- Battery dead
- USB Type-C cable connected
- USB Type-C cable detects connection and provides initial 5V
- Always-on converter wakes up, and powers the port controller
- Port controller negotiates power requrement (Example: 5A, 20V)
- System receives required power via USB Type-C cable
- Buck charger initiates battery charge
The always-on buck converter plays a key role in all phases. It provides 3.3V output even with a relatively low input voltage (5V minus the Schottky diode drop) provided initially by the USB. During normal operation, the power source has the ability to change capabilities at any time, forcing the sinking device to renegotiate, hence the necessity for the buck converter to be always ‘on'. Accordingly, the always-on buck converter should be selected to consume minimum power.
MAX77596 Always-On Buck Converter
The MAX77596 is a small, synchronous buck converter with integrated switches (T1and T2 in Figure 3). The device is designed to deliver up to 300mA with input voltages from 3.5V to 24V, while using only 1.1µA quiescent current at no load (fixed-output version). The device can operate near dropout by running at 98% duty cycle, making it ideal for battery-powered applications.
The device offers fixed 3.3V and 5V output versions, as well as an adjustable version. The adjustable version allows the user to program the output voltage between 1V and 10V by using a resistor-divider. Frequency is fixed at 1.7MHz, which allows for small external passives and reduced output ripple. The on-chip power transistor switches warrant a small bill of materials. The device offers both forced-PWM and skip modes of operation.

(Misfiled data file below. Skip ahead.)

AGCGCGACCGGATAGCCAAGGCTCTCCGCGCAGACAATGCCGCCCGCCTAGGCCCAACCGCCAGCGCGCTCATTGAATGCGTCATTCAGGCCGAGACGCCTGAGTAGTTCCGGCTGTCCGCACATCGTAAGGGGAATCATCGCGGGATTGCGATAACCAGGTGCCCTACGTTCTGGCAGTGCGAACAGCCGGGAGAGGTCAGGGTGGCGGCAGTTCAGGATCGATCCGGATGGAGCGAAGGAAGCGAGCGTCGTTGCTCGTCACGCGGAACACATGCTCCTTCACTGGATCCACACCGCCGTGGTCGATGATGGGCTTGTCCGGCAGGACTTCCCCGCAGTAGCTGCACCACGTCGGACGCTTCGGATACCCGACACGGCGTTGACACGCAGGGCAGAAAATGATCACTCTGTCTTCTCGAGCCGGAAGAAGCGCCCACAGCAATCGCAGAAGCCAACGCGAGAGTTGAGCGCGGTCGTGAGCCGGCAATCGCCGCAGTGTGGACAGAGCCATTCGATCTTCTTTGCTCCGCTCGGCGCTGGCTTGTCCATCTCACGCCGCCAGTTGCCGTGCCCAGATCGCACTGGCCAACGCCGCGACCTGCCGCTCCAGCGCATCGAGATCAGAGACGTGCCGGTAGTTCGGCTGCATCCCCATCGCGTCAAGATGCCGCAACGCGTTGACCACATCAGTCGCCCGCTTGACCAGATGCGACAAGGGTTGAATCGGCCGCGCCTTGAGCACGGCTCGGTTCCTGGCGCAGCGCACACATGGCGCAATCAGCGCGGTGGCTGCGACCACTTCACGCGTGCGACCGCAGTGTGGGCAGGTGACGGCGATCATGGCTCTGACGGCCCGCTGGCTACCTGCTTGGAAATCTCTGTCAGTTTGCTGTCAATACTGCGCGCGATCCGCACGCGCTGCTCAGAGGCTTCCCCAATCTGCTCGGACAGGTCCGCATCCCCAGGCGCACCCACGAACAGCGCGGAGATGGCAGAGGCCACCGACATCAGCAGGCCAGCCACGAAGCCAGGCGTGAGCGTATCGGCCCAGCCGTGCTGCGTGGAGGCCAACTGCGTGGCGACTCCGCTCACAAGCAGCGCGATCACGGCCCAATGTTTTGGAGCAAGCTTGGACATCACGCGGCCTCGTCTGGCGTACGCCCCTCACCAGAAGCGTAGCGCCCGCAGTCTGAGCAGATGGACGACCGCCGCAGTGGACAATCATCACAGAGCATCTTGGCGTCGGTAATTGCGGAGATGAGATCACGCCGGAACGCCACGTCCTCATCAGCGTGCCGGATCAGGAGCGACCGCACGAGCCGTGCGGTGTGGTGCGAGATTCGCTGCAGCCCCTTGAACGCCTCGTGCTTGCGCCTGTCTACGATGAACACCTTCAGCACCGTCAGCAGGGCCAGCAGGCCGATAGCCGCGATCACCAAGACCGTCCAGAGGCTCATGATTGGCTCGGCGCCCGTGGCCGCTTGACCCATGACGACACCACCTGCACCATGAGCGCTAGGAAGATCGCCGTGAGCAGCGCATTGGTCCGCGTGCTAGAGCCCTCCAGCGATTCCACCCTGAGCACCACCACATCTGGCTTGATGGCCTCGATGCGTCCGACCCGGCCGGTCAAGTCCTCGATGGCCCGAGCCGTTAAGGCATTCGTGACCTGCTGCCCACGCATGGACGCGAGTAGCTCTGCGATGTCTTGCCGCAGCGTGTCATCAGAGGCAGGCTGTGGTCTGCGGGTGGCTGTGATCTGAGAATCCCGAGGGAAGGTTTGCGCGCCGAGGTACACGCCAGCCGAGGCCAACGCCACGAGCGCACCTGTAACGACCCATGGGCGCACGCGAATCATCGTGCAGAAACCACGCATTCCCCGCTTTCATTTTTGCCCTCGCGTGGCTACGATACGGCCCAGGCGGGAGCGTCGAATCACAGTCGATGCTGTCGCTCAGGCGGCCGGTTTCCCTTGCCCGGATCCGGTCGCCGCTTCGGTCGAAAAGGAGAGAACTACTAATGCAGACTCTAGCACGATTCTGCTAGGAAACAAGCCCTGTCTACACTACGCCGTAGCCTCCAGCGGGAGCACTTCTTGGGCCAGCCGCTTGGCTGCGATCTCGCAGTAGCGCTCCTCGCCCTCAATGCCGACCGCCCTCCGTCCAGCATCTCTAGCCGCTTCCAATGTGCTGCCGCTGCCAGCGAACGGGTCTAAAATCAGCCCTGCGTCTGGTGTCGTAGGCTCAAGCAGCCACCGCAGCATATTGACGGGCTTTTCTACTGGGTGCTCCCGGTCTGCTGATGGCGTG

The MAX77596 is available in a small (2mm x 2.5mm) 10-pin TDFN package and operates across the -40°C to +85°C temperature range.
Very Low Quiescent Current
For an always-on device, low quiescent current is critical since the device is never shut down. The MAX77596 fixed output version allows most of the internal circuitry to be biased from the VOUT pin (IBIAS in Figure 3).
Figure 3. MAX77596 buck converter fixed output.
This way only a residual current of 1.1µA (ISUP) is drawn from the input pin. Figure 4 shows the temperature behavior of the supply current, ISUP.
Figure 4. No-load supply current vs. temperature.
This clever bias arrangement makes the MAX77596 best-in-class for low quiescent current operation.
Buck Converter High Efficiency
Low-resistance, integrated MOSFET switches enable high efficiency even at a high 1.7MHz operating frequency. The efficiency comparison in Figure 5 shows that the MAX77596 has an advantage of up to 5% versus a competitive device.
Figure 5. Efficiency comparison.
The USB 3.1 Type-C standard allows delivery of more power to more devices with a single Type-C cable. One key component in the handshake required between the source and sink devices is the always-on buck converter powering the port controller. The MAX77596, with its best in class low quiescent current and high efficiency, is the ideal choice to support USB Type-C applications.